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Risk & Challenge on the Playground

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In this section you will find information on children's safe risk taking on the playground.

Kids safe NSW inc: Challenging & Risky Play. Children both need and want to take risks in order to explore their limits, venture into new experiences and for their development.

Kids safe NSW inc: Challenging & Risky Play

Any injury is distressing for children and those who care for them, but the experience of minor injuries is a universal part of childhood and has a positive role in child development. Play for Today. A look at the development of play provision.

Play for Today

Too Much Safety Makes Kids Fat - Health Blog. By Scott Hensley Look, Ma, both hands!

Too Much Safety Makes Kids Fat - Health Blog

(AP Photo/Luis M. Alvarez) The drive to render children’s play accident-proof carries unintended dangers, including an increase in obesity. We were saddened to see last month that some kids scorched their feet after scampering shoeless across black rubber safety mats underneath playground equipment in New York. The mats help prevent scrapes, fractures and sprains. Faculty of Medicine, University of British Columbia. Typical playgrounds don’t provide enough risk opportunities for developing kids, the study authors say.

Faculty of Medicine, University of British Columbia

Modern playgrounds are so safe they may be holding kids back developmentally, according to a pair of UBC scholars who recently released the results of a research survey confirming public opinion on the issue. Mariana Brussoni – a childhood injury specialist and Assistant Professor in the Department of Pediatrics and the School of Population and Public Health – partnered with Susan Herrington, a Professor in the School of Architecture and Landscape Architecture, to examine adults’ attitudes on contemporary playgrounds and their childhood memories of their favourite play spaces. Risky play and skinned knees are key to healthy child development. Zoom Here’s what kids at play have always liked to do: Race, climb, wrestle, hang, throw, balance, fence with sticks, jump from heights and gravitate toward sharp objects.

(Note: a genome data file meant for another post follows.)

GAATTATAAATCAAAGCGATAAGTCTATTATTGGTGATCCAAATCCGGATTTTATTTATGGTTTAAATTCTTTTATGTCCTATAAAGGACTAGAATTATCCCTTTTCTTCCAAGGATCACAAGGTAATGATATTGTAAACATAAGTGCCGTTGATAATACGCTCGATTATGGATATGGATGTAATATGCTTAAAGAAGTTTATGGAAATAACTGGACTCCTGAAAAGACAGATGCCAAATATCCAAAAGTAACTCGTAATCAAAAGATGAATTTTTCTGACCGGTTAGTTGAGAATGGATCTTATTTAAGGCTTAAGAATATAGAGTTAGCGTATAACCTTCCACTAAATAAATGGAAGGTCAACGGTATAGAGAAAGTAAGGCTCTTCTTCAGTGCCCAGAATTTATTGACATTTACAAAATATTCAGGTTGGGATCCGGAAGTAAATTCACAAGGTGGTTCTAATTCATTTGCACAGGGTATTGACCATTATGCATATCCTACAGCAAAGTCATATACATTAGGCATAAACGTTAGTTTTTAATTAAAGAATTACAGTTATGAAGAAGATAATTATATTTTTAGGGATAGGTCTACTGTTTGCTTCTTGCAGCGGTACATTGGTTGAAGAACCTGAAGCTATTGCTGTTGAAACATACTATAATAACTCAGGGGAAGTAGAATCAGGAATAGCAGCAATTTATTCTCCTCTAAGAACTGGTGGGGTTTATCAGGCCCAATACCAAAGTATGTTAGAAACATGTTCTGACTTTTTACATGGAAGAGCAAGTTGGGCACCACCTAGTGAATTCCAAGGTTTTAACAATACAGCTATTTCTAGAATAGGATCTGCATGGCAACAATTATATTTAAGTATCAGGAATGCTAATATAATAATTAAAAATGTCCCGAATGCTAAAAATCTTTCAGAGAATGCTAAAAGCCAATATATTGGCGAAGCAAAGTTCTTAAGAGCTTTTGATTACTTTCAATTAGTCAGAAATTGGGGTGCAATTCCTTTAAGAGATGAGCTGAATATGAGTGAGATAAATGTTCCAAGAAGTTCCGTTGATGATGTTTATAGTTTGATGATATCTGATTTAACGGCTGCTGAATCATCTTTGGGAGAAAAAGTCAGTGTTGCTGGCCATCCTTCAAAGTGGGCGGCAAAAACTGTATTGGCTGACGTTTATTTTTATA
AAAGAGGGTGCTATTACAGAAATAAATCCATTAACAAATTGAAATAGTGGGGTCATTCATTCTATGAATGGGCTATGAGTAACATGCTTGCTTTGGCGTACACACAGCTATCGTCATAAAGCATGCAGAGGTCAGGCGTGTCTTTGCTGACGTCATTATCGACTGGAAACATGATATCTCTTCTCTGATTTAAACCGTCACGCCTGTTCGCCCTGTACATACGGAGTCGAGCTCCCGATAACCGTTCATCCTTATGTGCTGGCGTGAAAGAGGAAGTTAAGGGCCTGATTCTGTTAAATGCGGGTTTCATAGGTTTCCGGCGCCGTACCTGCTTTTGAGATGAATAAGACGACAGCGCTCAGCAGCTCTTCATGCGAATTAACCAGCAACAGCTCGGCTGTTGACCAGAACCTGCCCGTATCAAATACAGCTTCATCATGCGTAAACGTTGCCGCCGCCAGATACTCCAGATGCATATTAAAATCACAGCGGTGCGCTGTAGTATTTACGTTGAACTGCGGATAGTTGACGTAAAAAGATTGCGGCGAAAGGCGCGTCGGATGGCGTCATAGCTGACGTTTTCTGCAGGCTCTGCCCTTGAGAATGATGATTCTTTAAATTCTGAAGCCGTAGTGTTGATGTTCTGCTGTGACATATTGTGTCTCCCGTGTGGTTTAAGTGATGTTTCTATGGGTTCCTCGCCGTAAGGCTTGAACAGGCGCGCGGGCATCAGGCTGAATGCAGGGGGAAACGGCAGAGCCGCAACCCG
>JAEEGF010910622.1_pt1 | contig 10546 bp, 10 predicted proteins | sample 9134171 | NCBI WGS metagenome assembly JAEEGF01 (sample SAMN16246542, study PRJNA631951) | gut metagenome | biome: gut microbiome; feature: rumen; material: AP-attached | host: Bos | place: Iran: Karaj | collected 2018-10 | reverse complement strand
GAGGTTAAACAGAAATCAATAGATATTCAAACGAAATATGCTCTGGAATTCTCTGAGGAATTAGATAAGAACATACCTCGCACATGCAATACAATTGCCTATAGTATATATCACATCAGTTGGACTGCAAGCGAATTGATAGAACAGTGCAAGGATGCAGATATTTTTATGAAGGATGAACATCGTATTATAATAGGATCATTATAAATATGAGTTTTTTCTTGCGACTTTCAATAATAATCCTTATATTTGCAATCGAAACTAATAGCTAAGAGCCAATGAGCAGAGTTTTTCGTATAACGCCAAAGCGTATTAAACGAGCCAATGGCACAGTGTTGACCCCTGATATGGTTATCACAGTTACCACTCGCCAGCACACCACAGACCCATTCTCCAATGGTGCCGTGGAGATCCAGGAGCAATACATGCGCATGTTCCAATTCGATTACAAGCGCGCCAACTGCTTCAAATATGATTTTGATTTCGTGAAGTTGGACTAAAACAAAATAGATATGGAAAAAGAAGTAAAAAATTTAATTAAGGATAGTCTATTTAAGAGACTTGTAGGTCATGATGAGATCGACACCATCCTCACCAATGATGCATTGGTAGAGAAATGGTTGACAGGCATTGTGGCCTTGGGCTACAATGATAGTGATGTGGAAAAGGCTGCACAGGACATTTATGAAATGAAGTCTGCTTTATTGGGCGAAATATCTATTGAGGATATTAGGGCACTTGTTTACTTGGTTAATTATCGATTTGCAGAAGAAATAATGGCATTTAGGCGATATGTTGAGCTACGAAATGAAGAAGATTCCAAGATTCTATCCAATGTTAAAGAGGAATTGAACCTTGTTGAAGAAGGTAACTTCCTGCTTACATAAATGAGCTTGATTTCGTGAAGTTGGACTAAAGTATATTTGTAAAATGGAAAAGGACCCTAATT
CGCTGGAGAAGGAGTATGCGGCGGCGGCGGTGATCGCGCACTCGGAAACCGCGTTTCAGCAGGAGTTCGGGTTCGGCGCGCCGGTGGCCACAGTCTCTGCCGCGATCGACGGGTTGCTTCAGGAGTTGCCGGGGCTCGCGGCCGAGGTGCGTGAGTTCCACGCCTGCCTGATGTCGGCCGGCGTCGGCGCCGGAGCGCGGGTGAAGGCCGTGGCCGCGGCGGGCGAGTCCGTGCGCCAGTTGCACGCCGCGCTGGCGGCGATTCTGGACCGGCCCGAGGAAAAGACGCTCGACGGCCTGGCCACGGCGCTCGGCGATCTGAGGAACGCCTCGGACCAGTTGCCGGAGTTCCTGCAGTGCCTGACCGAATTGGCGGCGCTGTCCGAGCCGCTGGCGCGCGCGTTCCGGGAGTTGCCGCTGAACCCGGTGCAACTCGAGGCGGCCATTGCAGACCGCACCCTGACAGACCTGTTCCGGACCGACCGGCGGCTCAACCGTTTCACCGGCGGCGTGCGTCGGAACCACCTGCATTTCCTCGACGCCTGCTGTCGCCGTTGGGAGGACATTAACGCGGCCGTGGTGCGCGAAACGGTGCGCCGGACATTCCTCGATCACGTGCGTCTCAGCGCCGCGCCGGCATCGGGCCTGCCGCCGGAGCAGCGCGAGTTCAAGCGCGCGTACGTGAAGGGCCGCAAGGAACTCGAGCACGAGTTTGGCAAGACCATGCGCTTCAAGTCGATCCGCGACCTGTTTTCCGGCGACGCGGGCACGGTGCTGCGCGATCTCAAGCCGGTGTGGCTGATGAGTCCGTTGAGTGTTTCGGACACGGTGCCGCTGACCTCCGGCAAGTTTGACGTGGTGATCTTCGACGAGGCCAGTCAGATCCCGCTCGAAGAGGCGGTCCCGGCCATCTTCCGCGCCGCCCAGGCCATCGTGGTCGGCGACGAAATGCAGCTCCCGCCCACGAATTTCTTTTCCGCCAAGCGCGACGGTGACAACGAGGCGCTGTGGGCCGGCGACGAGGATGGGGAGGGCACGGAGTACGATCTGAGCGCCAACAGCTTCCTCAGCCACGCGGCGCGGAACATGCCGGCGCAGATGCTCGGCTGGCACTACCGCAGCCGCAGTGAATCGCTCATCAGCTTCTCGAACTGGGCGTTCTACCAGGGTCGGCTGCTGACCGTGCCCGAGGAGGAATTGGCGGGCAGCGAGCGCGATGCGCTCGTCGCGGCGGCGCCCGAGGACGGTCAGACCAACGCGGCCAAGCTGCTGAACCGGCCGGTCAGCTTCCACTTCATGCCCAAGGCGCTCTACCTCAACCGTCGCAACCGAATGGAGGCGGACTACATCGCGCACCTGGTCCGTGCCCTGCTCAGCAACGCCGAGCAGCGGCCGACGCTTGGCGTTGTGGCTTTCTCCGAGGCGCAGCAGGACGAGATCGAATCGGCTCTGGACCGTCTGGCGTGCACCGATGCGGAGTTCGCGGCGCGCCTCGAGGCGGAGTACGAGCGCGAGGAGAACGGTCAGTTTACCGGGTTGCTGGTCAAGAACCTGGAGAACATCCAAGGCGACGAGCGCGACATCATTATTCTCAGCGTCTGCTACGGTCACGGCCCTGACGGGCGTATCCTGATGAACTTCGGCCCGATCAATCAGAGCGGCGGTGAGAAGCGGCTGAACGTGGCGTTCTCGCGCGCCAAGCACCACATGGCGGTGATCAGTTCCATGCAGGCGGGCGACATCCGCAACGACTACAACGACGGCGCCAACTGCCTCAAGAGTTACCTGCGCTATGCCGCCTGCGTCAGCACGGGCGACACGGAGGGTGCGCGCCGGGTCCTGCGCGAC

Risky play and skinned knees are key to healthy child development

Ideally, while escaping the watchful eye of grown-ups. Here’s what today’s kids hear when they’re even flirting with such pursuits: Slow down, get down, put that down. No throwing, no sticks allowed, don’t jump from there. ISO and IPEMA certified - Safe challenges - Playground Equipment - Playground Equipment. Pushing the Envelope of Playground Design with Risk & Challenge by JC Boushh - Goric Marketing Group USA, Inc. In today’s age of tech savvy children playground designers are constantly designing new and innovative play components to attract today’s wired-child to the playground.